• Location and sensitive areas – where a control program is being conducted by the APLC, significant buffer distances are employed between the areas to be treated and potentially sensitive areas.  There are also situations where it is not possible for APLC to apply certain control agents, such as in wetlands, wild life reserves, threatened species habitat, populated areas or in situations where a risk to trade may occur, such as crops approaching harvest or organic farms.
  • Human Safety – the safety of all personnel involved in a control program, including landholders, co-operators and contractors are a primary concern for the APLC. No control actions will proceed where a risk to human safety cannot be appropriately managed.
  • Logistical considerations – APLC strategic interventions are only undertaken where a significant overall effect can be achieved.  Where the situation or the environmental conditions are likely to impact on the level of control which can be achieved, APLC may delay or discontinue the control program. 

Prior to implementing control actions on any land, APLC will obtain the informed consent of the landholder or land manager. Without informed consent to apply control agents on the property the APLC will not, under any circumstances, treat the area.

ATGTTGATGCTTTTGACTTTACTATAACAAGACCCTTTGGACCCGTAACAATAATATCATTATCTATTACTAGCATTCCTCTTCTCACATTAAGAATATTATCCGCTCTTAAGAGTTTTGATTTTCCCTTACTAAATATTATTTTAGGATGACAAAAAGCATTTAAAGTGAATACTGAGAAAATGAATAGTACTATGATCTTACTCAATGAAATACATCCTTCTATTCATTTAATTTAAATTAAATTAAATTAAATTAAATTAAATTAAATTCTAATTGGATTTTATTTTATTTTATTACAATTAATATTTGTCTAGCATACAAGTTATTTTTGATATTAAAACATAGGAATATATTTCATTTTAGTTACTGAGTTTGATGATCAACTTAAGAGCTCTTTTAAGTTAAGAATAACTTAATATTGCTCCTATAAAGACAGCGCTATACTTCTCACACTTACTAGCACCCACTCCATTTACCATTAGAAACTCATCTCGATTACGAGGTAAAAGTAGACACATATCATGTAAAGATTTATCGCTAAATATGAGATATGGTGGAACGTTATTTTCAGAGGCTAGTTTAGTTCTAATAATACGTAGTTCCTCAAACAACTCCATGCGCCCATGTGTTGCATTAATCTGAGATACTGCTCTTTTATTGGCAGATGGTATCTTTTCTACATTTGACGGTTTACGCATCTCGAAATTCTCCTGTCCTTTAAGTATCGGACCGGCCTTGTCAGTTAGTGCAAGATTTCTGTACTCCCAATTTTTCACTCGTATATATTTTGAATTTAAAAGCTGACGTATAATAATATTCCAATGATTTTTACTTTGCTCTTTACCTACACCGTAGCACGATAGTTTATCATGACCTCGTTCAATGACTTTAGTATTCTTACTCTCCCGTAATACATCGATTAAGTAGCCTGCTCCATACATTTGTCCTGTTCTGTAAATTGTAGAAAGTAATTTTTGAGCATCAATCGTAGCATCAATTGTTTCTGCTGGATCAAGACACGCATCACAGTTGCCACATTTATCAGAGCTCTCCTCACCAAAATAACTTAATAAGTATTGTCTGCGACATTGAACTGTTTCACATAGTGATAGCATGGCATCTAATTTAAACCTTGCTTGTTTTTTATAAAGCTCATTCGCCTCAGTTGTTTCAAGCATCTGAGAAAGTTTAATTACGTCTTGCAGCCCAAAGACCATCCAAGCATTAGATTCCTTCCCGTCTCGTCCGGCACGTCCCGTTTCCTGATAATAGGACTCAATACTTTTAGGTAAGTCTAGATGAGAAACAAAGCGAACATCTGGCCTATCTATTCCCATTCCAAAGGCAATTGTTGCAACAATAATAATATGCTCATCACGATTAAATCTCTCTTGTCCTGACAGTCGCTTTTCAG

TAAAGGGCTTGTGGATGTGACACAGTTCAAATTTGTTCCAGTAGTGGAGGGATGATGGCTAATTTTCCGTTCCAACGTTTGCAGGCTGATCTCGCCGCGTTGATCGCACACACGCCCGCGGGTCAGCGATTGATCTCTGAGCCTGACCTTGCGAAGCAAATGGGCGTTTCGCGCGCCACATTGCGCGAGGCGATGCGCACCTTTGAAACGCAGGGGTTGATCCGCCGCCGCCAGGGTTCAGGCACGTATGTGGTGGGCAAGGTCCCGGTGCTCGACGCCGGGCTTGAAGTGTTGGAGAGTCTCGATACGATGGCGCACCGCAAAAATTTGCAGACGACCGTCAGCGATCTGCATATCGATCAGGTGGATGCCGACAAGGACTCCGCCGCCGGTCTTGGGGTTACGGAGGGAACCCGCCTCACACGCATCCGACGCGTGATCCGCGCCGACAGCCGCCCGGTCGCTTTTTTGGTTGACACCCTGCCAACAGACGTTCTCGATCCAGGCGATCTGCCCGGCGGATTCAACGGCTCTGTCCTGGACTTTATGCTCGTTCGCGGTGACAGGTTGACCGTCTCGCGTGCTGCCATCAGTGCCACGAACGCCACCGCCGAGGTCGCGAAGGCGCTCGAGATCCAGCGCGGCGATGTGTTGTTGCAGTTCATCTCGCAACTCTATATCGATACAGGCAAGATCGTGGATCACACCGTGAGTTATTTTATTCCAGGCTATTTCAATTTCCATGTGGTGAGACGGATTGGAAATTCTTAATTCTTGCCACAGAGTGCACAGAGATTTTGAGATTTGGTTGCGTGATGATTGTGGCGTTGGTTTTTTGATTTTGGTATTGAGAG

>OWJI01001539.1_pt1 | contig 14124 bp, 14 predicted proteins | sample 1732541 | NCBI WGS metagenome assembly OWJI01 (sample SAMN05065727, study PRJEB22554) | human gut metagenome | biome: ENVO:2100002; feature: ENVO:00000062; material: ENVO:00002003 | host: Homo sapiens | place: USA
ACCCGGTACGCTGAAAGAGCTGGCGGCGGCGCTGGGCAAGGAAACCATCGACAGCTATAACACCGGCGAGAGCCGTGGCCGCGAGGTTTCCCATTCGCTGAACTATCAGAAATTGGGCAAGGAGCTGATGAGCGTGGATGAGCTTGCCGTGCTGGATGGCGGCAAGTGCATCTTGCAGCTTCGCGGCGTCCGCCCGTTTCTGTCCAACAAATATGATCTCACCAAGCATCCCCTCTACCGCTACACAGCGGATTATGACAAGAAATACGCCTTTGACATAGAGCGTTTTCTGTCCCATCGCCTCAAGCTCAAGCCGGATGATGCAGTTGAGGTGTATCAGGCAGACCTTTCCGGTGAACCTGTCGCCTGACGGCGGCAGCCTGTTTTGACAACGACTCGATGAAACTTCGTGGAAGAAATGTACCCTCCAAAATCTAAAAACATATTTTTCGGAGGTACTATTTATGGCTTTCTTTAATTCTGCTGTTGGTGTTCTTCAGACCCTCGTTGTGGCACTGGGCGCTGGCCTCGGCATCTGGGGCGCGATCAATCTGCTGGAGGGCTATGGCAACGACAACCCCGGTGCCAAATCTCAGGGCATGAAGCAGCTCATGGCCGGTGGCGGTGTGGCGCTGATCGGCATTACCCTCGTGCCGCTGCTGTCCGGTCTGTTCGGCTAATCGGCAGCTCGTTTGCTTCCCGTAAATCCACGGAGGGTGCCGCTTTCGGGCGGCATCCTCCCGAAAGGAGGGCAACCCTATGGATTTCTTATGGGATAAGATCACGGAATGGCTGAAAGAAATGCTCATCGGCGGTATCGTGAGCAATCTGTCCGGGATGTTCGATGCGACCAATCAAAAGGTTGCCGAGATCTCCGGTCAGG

Ceasing APLC control operations

The decision to cease a control program will be made when it is no longer considered efficient or effective to continue, or the risk to people or property has substantially changed.

When the ability to locate treatable areas is reduced relative to the effort to locate those targets, it may no longer be efficient to continue operations at that location. This usually occurs after the highest density part of the locust population has been successfully treated.

In situations where the environmental conditions (such as wind speed or ambient temperature) are likely to impact on the efficacy of the control agent, or where the age structure of the population is likely to reduce efficacy, a control program may be delayed or discontinued. Similarly, factors such as changes in wind direction, or the likely onset of rainfall, which change the potential risk to sensitive areas may result in the program being delayed or discontinued.

At any time where a significant risk to human safety has been identified, control activities will cease immediately until the risk can be managed or the situation substantially changes.

APLC activities should be viewed as a part of a continuum, where action to manage locust outbreaks begins with landholders. Regional authorities and state agencies will also usually be involved in broader population management activities prior to APLC becoming involved in control programs.

Consistent with our mission, APLC population management programs are not intended to provide local crop protection, or district-level control of a locust outbreak, but to prevent losses to agricultural production where a credible inter-state threat exists.